The vast majority of prescriptions written for children recommend exactly the same dose that would be given to an adult, even though the drug has never passed any safety trials for pediatric use.
The practice is very common, and one study estimates that around 80 per cent of all prescriptions for children specify the adult dose.
Surprisingly, drug regulators don't bar the practice, which is known as 'off label'. Once a drug is approved for use, it can be prescribed to anyone. More amazing still, doctors can even prescribe a drug to treat a condition for which it was not originally approved.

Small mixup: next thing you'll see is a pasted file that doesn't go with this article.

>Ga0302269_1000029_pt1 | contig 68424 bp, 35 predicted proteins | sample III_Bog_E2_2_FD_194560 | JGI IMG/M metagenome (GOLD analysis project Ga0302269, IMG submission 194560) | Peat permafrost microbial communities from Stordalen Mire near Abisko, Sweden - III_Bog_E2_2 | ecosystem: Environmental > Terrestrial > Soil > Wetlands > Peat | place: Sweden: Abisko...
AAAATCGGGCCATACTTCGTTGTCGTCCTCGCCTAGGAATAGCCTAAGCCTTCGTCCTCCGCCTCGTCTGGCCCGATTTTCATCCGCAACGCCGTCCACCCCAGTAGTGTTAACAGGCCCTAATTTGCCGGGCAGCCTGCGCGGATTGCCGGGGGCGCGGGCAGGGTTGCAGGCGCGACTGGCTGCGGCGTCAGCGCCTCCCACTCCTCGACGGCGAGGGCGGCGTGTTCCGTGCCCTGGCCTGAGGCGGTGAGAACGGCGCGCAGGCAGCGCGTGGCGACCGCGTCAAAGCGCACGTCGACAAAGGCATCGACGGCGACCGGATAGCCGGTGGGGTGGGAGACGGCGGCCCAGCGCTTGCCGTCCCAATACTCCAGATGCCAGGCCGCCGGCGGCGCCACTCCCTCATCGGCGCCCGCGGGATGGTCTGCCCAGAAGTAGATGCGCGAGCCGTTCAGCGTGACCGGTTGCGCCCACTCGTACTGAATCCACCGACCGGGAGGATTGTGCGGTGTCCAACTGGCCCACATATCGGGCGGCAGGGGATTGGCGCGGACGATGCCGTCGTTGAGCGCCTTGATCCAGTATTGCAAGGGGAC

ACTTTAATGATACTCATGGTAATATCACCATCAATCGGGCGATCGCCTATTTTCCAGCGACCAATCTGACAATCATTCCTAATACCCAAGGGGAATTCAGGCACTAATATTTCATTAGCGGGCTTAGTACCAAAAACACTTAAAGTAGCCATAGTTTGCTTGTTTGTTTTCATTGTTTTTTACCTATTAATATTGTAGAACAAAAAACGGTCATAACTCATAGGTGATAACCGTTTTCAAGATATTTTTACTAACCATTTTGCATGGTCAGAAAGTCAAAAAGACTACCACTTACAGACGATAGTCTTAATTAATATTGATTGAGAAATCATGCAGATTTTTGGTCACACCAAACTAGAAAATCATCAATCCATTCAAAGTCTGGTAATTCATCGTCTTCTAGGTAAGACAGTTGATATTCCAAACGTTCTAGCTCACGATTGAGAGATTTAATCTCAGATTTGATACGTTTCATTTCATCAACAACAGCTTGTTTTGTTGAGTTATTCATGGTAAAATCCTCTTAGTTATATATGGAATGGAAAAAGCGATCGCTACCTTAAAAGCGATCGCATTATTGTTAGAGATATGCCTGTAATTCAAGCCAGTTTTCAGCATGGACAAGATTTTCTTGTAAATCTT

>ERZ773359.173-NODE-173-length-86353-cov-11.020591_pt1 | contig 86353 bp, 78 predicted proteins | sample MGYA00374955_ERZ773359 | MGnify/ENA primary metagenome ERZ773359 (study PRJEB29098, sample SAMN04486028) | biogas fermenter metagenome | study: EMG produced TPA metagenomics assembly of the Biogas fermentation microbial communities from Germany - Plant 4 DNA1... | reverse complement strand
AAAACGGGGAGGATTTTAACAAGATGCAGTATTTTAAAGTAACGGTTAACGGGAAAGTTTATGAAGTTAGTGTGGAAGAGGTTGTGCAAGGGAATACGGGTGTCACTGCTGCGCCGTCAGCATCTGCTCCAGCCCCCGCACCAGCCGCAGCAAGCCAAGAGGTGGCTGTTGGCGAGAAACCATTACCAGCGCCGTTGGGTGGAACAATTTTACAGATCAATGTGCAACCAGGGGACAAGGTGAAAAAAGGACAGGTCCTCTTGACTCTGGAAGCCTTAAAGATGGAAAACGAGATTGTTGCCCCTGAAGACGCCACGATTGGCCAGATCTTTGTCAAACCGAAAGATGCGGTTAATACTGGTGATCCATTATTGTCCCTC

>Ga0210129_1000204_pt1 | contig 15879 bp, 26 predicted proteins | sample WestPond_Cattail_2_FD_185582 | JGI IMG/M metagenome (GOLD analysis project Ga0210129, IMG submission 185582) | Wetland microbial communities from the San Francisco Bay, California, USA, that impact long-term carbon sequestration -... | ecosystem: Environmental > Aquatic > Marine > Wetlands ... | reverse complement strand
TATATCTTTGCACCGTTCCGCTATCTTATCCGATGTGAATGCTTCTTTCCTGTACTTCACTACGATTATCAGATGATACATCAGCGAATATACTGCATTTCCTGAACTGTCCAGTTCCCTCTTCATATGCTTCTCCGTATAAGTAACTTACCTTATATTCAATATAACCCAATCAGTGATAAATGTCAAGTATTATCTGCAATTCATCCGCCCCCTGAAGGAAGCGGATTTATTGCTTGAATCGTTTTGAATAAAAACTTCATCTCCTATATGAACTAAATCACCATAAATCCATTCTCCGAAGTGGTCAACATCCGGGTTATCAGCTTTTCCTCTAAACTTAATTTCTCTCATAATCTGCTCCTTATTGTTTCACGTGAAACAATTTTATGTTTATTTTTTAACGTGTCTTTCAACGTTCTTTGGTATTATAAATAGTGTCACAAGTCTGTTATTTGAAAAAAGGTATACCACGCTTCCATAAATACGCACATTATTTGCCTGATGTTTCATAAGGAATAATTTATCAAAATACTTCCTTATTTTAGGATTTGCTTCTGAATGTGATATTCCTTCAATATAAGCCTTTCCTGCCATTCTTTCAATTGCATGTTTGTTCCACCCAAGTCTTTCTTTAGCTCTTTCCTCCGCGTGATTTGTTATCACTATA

The researchers believe it is time to review the practice of off label prescribing as it's putting the well-being of children at risk.
This noble request will be ignored, especially as off label prescribing constitutes an easy way of adding to the drug company's profit line.
(Source: Archives of Pediatrics and Adolescent Medicine, published online, March 5, 2007).
E-news broadcast 8 March 2007 No.340 [Subscribe]